Friday, June 6, 2014

Conservation in the Anthropocene: Trying to be Realistic

The geologic era in which we live is officially known as the Holocene. The era has become better known as the Anthropocene, a term coined to better recognize the effects of humans on the earth. The point to be determined by those who make these labeling decisions is whether or not some scientist examining geologic records many millions of years from now would recognize our current era as having unique characteristics that would set it apart from the periods immediately before and after. We can probably be assured that the popular term will become the official one.

One of the characteristics of the Anthropocene is something referred to as the Holocene Extinction or the Sixth Extinction. From Wikipedia:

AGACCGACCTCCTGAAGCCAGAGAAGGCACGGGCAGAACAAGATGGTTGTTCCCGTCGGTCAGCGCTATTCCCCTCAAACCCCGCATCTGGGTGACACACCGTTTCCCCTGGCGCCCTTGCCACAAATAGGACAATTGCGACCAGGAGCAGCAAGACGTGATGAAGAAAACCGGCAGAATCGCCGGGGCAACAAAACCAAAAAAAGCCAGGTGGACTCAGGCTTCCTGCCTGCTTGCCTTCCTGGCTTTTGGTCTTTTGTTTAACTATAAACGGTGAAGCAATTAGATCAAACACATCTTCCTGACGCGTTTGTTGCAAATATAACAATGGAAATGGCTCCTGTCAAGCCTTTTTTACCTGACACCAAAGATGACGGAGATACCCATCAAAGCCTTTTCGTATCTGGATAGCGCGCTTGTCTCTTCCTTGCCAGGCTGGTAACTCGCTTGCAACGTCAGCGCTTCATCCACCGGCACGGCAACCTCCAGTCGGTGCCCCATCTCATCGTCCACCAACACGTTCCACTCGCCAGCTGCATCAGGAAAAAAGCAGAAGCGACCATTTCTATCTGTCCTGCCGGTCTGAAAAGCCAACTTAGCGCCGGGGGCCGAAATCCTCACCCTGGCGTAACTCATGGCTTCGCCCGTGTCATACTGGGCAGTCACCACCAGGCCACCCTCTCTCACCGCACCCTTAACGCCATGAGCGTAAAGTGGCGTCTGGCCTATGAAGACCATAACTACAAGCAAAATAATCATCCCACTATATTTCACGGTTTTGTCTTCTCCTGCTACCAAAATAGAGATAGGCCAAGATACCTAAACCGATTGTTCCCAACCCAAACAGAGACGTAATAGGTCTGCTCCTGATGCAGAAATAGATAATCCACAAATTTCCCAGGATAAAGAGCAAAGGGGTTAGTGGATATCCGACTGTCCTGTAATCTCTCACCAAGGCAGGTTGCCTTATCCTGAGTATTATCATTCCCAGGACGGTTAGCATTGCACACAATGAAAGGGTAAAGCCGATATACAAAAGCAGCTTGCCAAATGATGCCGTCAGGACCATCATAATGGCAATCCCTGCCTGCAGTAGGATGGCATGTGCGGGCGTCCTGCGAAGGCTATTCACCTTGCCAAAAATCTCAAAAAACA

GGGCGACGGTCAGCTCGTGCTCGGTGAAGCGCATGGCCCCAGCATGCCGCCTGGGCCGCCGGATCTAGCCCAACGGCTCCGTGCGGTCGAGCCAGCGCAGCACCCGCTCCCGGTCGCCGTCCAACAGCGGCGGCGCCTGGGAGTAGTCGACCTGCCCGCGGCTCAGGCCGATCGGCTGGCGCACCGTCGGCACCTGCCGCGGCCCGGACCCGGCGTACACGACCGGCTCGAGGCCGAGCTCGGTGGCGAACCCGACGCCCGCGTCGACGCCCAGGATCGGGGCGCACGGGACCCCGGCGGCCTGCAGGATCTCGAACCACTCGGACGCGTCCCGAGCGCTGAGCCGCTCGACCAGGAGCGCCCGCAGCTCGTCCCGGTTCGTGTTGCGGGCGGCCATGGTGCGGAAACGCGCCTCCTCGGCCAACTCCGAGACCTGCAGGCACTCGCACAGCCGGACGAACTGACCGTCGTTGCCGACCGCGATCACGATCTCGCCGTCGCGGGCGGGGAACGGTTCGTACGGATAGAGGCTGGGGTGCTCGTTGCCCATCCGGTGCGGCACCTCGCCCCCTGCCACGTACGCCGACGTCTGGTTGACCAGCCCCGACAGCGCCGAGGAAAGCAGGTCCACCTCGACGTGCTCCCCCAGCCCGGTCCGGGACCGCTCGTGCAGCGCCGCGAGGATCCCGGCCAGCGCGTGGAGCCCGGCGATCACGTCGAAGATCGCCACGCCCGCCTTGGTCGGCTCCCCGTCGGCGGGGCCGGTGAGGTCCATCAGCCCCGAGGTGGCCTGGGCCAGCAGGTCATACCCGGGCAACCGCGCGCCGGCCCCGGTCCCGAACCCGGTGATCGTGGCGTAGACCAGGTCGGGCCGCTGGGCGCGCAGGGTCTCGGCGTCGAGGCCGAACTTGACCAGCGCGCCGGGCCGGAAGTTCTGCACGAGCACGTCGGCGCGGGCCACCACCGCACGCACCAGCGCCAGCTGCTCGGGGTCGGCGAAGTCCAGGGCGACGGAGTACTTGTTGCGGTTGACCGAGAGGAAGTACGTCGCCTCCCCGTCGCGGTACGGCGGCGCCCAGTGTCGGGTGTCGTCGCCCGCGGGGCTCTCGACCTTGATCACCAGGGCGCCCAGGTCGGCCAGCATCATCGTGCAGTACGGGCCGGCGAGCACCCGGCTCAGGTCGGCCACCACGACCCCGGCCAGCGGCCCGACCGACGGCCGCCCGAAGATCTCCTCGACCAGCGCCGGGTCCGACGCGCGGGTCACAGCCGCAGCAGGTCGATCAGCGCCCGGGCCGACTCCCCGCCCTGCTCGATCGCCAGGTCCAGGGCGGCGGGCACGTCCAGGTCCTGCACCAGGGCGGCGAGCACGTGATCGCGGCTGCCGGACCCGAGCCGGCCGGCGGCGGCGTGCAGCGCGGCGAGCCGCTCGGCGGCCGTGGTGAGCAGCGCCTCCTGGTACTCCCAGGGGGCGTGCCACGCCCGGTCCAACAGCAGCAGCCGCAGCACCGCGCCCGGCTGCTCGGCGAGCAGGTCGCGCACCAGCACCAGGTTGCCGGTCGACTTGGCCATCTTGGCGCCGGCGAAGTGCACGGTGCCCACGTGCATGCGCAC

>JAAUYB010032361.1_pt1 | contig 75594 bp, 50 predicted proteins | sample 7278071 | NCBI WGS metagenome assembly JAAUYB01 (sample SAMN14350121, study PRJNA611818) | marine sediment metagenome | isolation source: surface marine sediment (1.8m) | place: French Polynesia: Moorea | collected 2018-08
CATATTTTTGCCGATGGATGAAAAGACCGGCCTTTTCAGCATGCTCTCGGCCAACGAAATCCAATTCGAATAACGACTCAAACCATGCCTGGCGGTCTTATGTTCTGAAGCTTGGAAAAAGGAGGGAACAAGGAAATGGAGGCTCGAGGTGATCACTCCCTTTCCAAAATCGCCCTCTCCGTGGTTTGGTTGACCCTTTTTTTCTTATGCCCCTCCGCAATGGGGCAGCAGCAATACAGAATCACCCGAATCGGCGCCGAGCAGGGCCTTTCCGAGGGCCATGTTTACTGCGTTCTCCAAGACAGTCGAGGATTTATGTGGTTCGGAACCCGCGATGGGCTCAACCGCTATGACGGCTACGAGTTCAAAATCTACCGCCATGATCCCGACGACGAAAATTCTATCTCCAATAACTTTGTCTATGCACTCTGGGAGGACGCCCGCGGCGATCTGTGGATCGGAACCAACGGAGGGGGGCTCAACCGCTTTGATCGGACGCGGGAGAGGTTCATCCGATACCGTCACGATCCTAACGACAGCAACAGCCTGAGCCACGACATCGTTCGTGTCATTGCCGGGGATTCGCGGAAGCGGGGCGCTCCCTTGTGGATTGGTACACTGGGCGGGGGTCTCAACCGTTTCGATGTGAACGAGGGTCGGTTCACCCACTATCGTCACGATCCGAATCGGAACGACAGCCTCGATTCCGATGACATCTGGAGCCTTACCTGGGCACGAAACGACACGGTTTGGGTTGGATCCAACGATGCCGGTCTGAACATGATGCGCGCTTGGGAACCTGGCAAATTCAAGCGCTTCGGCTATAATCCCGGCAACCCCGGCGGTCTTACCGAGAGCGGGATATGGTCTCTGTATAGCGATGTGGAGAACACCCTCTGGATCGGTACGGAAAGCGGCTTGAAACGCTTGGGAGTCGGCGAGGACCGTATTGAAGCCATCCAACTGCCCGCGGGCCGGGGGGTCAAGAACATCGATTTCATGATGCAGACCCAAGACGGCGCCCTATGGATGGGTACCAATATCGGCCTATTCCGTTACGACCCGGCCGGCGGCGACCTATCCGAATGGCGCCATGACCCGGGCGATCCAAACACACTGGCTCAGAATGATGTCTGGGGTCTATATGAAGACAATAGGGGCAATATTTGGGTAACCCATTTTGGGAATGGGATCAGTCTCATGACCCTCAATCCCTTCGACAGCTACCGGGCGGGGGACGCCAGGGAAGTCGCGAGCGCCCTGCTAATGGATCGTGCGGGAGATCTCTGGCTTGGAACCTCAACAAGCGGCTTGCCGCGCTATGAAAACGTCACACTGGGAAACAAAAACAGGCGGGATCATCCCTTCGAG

"The Holocene extinction, sometimes called the Sixth Extinction, is a name proposed to describe the extinction event of species that has occurred during the present Holocene epoch (since around 10,000 BCE) mainly due to human activity. The large number of extinctions span numerous families of plants and animals including mammals, birds, amphibians, reptiles and arthropods."

There have been five previous recorded mass extinction events in which large fractions of the flora and fauna simply disappeared. The most severe of these occurred about 250 million years ago and is popularly referred to as the Great Dying. From Wikipedia:

"It is the Earth's most severe known extinction event, with up to 96% of all marine species and 70% of terrestrial vertebrate species becoming extinct. It is the only known mass extinction of insects. Some 57% of all families and 83% of all genera became extinct."

How does our era, the Anthropocene or Sixth Extinction, stand up against these earlier catastrophes? From Wikipedia: